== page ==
The Future of Film: It’s All About the User Experience
Few days ago I finally had the chance to watch Side by Side, a documentary of its time where Keanu Reeves interviewed directors, cinematographers, editors, colorists, actors, executives etc. to better understand why film, why digital, and why film vs. digital. Although there is a real risk that this documentary might look outdated in a very short time debate wise, it is a window on a moment in time where the Industry split and -most importantly- it is an ode to storytelling. After watching it I just wanted to grab a camera and shoot something. (i.e. watch it if you can)
The documentary screened at Tribeca during its Film Festival, and a number of panels were organized under the general theme ‘The Future of Film‘. While online looking for more information, a panel named ‘The Future of Film: New Tools for Filmmakers‘ (unsurprisingly) caught my attention.
Now, let me be totally honest with you right here: this panel was not about new tools for filmmakers. (booh) I usually dislike ‘false advertising’ for panels, and I think Tribeca should have changed the name of the conference (or at least the Youtube description) once they realized that Andrew Weissman (Union Square Ventures) and Jason Hirschhorn (Media ReDEFined) did not end up talking about what they were supposed to, but I will forgive them because that said panel was awesome. Or so I felt.
So, what is this about?!
(took me some time to arrive to this point today.)
OK, perseverant lad, this talk is about the Business. Hirschhorn and Weissman discuss the state of mainstream production and distribution, why the industry is so reluctant to change pattern, where TV/Cable/Netflix are at ‘now’ (keep in mind this was a year ago), and most importantly, what needs to change for users to stay on board.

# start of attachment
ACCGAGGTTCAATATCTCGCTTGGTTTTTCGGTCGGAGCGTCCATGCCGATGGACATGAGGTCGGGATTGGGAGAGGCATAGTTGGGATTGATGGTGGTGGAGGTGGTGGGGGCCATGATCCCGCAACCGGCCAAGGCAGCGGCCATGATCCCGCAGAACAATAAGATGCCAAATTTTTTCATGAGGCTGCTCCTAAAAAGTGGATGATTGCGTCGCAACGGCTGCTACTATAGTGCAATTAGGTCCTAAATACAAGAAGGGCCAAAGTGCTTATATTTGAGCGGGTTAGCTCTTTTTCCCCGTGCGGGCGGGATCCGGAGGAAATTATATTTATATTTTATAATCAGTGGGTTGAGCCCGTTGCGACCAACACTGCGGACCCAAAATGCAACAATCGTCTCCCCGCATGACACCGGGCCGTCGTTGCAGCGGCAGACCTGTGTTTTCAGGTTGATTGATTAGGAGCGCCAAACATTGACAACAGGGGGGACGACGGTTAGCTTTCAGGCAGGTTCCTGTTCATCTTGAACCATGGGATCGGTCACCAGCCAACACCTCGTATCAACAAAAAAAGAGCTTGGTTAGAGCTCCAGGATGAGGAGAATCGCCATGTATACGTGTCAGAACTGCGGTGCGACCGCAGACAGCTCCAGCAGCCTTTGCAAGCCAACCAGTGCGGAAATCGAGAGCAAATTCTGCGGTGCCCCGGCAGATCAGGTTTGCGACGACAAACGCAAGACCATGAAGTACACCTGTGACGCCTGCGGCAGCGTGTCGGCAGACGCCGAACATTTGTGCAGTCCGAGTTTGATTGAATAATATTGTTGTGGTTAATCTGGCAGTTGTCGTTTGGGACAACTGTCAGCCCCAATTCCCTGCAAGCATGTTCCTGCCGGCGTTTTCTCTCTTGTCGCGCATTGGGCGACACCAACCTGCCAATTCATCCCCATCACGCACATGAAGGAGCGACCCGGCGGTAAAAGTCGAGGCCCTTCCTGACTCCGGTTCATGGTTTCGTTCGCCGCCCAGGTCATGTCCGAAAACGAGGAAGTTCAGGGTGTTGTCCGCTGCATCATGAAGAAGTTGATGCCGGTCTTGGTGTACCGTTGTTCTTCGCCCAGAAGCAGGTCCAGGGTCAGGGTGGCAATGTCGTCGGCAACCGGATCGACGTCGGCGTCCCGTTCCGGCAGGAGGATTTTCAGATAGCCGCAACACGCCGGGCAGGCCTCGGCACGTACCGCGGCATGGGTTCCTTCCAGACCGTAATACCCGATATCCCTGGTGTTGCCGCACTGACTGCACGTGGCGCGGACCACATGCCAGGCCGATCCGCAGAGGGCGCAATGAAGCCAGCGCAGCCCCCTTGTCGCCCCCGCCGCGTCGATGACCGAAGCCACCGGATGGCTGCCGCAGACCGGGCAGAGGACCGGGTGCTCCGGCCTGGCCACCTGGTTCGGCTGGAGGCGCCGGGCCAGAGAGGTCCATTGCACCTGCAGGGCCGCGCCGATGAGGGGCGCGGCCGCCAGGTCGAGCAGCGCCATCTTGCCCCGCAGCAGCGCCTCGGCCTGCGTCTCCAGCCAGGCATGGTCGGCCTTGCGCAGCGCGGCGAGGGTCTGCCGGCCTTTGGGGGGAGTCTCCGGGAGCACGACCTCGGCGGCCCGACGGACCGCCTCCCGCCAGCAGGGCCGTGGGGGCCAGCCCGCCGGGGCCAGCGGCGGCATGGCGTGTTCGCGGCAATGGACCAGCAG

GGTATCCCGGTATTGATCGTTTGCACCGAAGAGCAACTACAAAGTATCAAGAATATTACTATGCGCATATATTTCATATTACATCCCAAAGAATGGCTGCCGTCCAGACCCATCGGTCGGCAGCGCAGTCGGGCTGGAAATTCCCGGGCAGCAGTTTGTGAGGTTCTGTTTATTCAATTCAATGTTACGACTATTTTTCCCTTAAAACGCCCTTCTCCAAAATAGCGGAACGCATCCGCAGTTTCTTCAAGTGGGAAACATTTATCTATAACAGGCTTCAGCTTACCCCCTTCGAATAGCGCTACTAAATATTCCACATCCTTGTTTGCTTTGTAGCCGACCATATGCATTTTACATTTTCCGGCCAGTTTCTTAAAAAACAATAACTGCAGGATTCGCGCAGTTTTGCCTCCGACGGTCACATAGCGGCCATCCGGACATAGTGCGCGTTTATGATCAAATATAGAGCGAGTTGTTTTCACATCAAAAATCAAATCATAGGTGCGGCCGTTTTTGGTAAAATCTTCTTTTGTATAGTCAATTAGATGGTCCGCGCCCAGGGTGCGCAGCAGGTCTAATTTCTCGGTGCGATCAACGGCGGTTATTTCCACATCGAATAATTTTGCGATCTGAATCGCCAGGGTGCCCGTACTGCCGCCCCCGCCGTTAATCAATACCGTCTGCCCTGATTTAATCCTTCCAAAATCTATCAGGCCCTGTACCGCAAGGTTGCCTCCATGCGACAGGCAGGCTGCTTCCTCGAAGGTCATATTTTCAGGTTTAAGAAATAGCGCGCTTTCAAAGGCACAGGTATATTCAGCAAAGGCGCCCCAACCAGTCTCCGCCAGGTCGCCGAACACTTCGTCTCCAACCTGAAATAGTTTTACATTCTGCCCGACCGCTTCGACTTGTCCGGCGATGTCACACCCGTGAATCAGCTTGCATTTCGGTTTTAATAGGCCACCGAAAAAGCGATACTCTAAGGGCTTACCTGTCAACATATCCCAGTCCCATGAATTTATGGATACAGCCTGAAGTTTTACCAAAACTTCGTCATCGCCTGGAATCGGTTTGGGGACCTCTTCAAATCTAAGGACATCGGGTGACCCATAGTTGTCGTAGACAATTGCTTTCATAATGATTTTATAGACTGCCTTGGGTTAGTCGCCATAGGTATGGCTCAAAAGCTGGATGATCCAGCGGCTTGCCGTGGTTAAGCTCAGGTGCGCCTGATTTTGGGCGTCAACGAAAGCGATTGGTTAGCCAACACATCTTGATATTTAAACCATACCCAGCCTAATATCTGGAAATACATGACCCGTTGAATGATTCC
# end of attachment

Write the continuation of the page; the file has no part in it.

Why is this interesting to you, indie filmmaker?
Because, as I mentioned recently from another angle, things are changing fast and drastically, and it is not that crazy to think that soon, you will have as much odds than a studio to reach a very wide audience, even though you don’t have a $50 million to market your story. Because users don’t care. (and yes, I used ‘users’ and not ‘audience’ because this is what it is about.) 99% of the people don’t know if a story is produced by Warner Bros or Jane Doe, and if they love it, they don’t care. They do care about finding stories easily, hearing about them from their friends, having access to them instantly and being able to share them as quickly as they want to. So everything Hirschhorn and Weissman talk about in this panel is relevant to you, to better understand what are the problems Goliath is facing, and what are the solutions everybody should think about.
All in all, take 40 minutes, lay back and listen carefully. It is all worth it:
check the archives for a taste of it.